It goes without saying that the IRS will likely not audit each and every tax return, and yet every tax return is fair game. That said, while the IRS might only audit a small percentage of filed returns, the chances are great that they will opt to audit only those returns that get flagged. This is done for them by a computer system called the Discriminant Information Function (DIF).
The DIF automates the process and yet also has the capacity to scan all tax returns received by the IRS. Whatever income bracket you belong to, your return will be run through the DIF. The DIF, in turn, flags certain tax returns with certain pre-identified anomalies that show the potential for the probability of evasion or error. Those returns are then sent to the IRS National Computer Center, where they are scored for the probability of misstatement when compared to the returns of other taxpayers who earn approximately the same income. The higher the probability, the greater the likelihood that the said tax return will be chosen for audit.
Some of the red flags that will boost your rank as someone the IRS will pay close attention to include not reporting all of your income, reporting unusually large business expenses, reporting several years of business losses, and even making large charitable contributions. If it stands out as “different,” the greater the chances that the DIF will identify the return and mark it for assessment.
Businesses in certain categories also face a higher chance of being audited. Some businesses belong to a category at a higher risk of tax non-compliance. For instance, cash-based businesses such as liquor stores are frequent targets of IRS and CDTFA sales tax audits. Likewise, cannabis businesses rely upon cash transactions, and the IRS and California tax agencies are naturally suspicious of businesses that operate in cash.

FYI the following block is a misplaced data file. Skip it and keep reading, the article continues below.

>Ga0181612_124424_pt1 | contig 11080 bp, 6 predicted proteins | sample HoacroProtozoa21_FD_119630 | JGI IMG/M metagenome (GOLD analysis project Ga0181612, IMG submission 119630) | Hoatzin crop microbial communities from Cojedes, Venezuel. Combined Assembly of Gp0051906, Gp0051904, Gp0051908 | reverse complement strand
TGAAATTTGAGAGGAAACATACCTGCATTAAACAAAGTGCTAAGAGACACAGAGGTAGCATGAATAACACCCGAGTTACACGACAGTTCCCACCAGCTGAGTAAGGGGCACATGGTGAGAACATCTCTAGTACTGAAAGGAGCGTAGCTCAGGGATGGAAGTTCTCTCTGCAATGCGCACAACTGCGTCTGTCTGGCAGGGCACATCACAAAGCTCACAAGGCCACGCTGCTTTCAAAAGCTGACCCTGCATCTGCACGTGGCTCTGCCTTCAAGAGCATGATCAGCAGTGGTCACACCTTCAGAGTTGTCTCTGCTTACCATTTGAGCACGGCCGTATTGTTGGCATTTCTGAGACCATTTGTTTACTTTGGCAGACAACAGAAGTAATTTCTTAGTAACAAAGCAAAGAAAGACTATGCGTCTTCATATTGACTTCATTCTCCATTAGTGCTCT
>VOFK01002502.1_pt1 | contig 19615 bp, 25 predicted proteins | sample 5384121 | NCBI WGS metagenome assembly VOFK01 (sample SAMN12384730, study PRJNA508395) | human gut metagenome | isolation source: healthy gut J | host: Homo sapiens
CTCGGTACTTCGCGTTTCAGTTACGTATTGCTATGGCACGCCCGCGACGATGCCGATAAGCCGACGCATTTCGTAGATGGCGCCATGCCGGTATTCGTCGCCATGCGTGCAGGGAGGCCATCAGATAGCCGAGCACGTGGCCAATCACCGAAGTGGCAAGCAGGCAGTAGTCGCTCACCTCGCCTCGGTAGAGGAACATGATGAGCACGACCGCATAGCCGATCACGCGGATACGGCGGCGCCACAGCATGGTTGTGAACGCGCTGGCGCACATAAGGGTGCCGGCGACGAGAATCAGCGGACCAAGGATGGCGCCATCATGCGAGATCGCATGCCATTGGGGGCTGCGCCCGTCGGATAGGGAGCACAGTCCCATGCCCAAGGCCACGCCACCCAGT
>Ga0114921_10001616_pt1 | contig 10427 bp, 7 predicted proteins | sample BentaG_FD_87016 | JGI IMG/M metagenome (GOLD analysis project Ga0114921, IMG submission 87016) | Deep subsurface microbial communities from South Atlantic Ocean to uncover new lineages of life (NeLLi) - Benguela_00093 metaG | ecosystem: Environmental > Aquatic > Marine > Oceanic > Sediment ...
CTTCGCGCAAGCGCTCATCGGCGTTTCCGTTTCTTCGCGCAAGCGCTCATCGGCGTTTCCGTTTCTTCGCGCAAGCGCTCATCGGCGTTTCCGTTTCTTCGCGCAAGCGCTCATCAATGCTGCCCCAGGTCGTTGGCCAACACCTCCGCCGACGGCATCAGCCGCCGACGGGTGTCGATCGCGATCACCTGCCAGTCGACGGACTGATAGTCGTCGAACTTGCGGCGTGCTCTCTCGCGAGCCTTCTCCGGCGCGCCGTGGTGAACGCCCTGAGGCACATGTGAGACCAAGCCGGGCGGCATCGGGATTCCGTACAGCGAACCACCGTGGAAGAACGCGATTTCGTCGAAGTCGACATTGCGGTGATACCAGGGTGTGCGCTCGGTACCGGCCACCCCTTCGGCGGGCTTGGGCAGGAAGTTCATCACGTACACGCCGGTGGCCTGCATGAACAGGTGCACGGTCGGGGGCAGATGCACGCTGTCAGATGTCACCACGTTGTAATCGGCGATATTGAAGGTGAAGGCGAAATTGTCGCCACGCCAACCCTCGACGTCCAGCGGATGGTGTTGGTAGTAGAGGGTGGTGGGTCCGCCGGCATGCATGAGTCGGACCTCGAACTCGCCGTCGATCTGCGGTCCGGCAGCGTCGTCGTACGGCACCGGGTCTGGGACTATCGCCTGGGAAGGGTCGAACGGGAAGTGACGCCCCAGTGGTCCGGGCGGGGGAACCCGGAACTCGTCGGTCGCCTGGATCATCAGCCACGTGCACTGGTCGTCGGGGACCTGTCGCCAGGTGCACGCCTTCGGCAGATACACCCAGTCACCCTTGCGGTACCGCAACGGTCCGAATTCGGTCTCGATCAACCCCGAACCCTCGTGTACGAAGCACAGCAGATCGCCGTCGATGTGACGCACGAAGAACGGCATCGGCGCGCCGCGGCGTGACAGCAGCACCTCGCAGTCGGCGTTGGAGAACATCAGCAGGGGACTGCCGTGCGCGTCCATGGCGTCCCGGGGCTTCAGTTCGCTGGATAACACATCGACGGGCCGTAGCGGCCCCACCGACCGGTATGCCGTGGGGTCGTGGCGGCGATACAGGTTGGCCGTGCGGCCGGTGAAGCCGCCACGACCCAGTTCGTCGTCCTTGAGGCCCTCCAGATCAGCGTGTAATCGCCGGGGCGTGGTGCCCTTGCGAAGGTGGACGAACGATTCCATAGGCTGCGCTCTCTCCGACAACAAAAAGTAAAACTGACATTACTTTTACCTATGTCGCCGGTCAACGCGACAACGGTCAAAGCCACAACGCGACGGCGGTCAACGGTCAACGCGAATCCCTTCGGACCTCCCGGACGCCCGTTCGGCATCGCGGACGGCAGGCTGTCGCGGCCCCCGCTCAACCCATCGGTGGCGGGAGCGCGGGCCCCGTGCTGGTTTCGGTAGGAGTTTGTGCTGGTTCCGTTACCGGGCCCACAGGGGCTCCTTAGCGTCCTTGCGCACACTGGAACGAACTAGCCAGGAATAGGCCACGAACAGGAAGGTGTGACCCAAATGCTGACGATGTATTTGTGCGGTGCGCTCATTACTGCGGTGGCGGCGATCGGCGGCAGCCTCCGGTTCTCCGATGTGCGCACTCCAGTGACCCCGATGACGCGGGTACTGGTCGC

Types of Audit
While IRS audits have a reputation for instilling fear in taxpayers, not all audits are made to be feared. There are two general categories of audits: the correspondence audit and the in-person audit.
- Correspondence Audit. This is simply a letter or notice from the IRS where a taxpayer is asked to verify information or answer a few questions. If the taxpayer responds accordingly, the audit will be resolved.
- In-person Audit. This type of audit is conducted, as the name implies, in person. Again, the taxpayer is asked to verify information or answer a few questions.
- Office Audit. This type of audit is similar to the first two except that it is conducted in the IRS offices.
Typically, if a taxpayer answers the assessing officer’s questions satisfactorily, the matter is resolved.
Most experts recommend that you keep your records or paperwork dating back at least six years, just in case you get flagged for an audit. Typically, the statute of limitations for an IRS audit is three years after a return, but they can go back as far as six years for “substantial errors.” Keeping your records organized and on-hand will help you resolve those questions quickly and easily, if and when they do get raised. Of course, being careful and meticulous about your tax return in the first place is the first step to avoiding an IRS audit.
If, on the other hand, the taxpayer fails to answer the assessing officer’s inquiries satisfactorily, the assessment process begins, and the assessor gets to work determining the taxpayer’s liability.